I’m sure at some stage in our lives, we have all either been or needed a guarantor. Mother or father standing in for our lack of financial security. But what happens when you are the person receiving the guarantee from someone and the party defaults. How do you enforce that guarantee?
First, let’s start off with the basics:
A guarantee is essentially a separate contract that is designed to safeguard a creditor in the event that a debtor fails to meet the payment obligations contained in the original contract. In essence, the guarantee contract is collateral to the principal contract. Its enforceability arises when the contingency is met. The contingency, of course, is that the principal debtor has defaulted.
Interpreting Personal Guarantees:
The Supreme Court of Canada dealt with the interpretation and enforcement of personal guarantees in Manulife Bank of Canada v. Conlin. The court held:
- There is no special rule of construction for guarantees. Guarantee contracts are basically contracts like any others, and should be construed according to the ordinary rules of contractual interpretation.
- The cardinal interpretive rule of contracts is that the court should give effect to the intentions of parties as expressed in their written document.
- When interpreting guarantees, like other contracts, the court may apply the contra proferentem rule where the wording of the guarantee supports more than one meaning. According to this rule, the ambiguity will be resolved in favour of the party who did not draft the contract. This is an interpretive rule of last resort, to be used only when all other means of ascertaining the intentions of the parties, as expressed by their written contract, have failed
Enforcing a Guarantee:
The recent decision of the BC Court of Appeal in 0867740 BC Limited v. Quails View Farm is instructive. In that case, the plaintiff had contracted to build a trailer park for the corporate defendant, whose obligation to pay the plaintiff was guaranteed by the individual defendants.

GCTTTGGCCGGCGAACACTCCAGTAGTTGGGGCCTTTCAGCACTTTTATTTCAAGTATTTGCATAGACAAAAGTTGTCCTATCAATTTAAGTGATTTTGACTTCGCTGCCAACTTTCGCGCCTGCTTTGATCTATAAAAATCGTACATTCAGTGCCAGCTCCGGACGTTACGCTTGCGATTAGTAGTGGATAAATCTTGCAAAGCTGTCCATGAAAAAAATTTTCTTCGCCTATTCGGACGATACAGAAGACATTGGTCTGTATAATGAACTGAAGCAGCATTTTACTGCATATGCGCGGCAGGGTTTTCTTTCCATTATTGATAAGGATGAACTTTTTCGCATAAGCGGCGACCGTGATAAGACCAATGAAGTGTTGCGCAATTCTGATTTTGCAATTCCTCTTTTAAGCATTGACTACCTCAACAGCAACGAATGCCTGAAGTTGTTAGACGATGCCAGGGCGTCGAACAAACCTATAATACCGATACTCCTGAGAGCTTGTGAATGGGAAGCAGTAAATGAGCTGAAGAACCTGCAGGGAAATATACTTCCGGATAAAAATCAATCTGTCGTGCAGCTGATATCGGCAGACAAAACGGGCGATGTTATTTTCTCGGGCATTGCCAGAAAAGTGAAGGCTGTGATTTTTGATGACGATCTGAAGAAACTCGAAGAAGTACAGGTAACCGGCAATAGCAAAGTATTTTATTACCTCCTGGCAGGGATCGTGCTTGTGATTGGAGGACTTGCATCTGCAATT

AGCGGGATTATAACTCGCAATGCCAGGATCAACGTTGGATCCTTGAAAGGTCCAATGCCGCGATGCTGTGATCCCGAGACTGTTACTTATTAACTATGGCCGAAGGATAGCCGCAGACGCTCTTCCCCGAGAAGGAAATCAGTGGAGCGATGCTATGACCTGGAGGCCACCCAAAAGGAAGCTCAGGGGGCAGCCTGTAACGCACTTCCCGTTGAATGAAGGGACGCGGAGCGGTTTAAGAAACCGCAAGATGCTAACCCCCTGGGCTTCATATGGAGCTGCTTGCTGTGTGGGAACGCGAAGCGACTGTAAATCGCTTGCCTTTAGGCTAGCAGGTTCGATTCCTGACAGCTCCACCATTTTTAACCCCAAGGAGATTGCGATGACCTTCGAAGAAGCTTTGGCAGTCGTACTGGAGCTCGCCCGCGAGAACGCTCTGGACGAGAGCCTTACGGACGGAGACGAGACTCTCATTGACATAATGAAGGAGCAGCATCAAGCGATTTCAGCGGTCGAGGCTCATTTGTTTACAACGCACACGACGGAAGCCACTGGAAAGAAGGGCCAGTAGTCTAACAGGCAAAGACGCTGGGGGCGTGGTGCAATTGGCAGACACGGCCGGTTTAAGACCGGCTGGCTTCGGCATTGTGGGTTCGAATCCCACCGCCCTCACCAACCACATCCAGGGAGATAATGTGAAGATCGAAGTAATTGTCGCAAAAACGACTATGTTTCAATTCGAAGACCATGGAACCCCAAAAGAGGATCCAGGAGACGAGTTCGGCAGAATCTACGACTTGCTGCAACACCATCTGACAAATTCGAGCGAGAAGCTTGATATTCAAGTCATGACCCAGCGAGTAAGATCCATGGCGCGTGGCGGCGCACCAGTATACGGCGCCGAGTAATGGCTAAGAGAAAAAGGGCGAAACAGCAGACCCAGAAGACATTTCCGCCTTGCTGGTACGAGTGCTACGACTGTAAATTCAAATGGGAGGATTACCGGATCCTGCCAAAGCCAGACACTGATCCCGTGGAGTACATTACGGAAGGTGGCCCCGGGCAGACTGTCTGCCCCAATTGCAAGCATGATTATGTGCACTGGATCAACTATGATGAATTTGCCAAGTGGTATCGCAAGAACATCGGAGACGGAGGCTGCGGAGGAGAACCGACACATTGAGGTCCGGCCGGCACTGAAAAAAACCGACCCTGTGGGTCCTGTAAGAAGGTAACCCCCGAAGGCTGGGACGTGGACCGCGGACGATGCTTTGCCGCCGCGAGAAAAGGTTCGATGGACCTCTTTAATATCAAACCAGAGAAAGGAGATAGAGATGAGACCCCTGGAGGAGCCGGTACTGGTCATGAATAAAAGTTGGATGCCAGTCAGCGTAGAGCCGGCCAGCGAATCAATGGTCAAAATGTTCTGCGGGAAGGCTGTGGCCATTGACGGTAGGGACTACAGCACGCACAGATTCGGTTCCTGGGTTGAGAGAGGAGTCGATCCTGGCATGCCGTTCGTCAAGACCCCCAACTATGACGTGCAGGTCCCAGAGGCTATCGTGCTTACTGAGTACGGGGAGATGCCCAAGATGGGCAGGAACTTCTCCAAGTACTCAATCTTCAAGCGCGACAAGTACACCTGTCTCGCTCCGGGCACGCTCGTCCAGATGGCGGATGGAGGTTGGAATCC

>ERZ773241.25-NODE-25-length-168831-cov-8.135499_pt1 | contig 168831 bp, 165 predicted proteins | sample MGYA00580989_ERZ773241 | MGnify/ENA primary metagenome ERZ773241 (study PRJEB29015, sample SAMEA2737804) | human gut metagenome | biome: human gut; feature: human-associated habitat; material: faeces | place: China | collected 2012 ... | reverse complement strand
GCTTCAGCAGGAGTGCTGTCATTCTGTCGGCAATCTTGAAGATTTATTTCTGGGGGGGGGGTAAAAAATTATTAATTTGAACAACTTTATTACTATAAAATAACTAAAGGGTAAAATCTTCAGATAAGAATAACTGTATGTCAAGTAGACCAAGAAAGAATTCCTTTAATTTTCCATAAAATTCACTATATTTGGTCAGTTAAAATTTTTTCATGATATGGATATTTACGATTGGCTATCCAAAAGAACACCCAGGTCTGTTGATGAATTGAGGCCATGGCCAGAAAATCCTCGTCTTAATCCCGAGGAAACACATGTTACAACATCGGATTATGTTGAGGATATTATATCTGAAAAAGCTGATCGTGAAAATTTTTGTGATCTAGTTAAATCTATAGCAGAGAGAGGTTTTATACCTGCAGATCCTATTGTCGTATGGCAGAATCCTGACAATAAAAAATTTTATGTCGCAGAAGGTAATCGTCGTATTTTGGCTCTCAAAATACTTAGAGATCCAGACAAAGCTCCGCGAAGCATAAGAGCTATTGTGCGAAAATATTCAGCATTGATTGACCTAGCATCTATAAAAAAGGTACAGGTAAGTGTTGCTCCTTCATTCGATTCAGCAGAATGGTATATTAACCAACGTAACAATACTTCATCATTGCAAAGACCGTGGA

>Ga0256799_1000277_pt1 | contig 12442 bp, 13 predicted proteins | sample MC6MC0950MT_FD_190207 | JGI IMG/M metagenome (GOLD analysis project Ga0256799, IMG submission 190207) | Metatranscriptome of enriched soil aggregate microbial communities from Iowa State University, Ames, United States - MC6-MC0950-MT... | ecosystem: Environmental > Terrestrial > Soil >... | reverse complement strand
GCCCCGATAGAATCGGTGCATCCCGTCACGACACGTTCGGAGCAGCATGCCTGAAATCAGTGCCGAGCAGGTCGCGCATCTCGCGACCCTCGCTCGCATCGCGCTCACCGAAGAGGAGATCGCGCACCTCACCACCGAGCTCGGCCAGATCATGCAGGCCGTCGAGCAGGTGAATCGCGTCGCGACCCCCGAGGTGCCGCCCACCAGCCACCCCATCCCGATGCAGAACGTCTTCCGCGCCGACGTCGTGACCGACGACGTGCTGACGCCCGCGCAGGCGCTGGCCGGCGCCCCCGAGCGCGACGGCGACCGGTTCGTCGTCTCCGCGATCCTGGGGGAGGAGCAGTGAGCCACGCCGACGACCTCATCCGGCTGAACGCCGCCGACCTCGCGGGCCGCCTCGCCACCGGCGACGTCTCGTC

After default by the corporate defendant, the plaintiff sued the sureties without making a separate prior demand for payment. The guarantee was payable on demand. The sureties defended on the basis that no demand had been given. The plaintiff argued that their pleading itself was the demand.
The BC Court of Appeal held that in the absence of a formal demand to the sureties, the claim against them was premature. In coming to this conclusion, the Court noted that the defendants were accommodation sureties who are entitled to the strict benefit of the protections available to them.
The failure to make a demand to an accommodation surety will normally be fatal to the enforceability of a guarantee that is payable on demand. The situation is different, however, for professional sureties.
In Citadel Insurance v. Johns-Manville Canada, the Supreme Court of Canada has held that professional sureties are not entitled to the strict protections that are afforded to accommodation sureties. A failure to give demand, or to observe other conditions of the guarantee, will only defeat a claim against a professional surety if the latter has suffered actual prejudice as a consequence.
Although the courts look at the type of guarantee and the context in which it is being provided, the rule of thumb is to provide the guarantor with a reasonable amount of notice before pursuing a claim. If you are unsure what a reasonable amount of time is, first consult the guarantee agreement and see if a notice period is specified. If there is no notice period prescribed, offer a minimum of 30 days’ notice or undertake several demands. Give them the opportunity to deal with the matter. If they do, you may have just saved yourself a lot in legal fees and needless litigation stress. Patience can be a virtue.
 1996 CanLII 182 (SCC),  3 S.C.R. 415; 203 N.R. 81; 94 O.A.C. 161; 6 R.P.R.(3d) 1; 30 O.R.(3d) 577; 139 D.L.R.(4th) 426; 30 B.L.R.(2d), as affirmed in Saskatchewan Wheat Pool v. Strait Crossing Group Ltd., 2002 SKQB 515.  2014 BCCA 252   1 S.C.R. 513
This article is of a general nature only. It is based upon laws and policies in effect as of the date published, which may change. It is not intended to be relied upon or taken as legal advice or opinion. You should consult with your lawyer to confirm the current state of the law and obtain advice specific to your situation.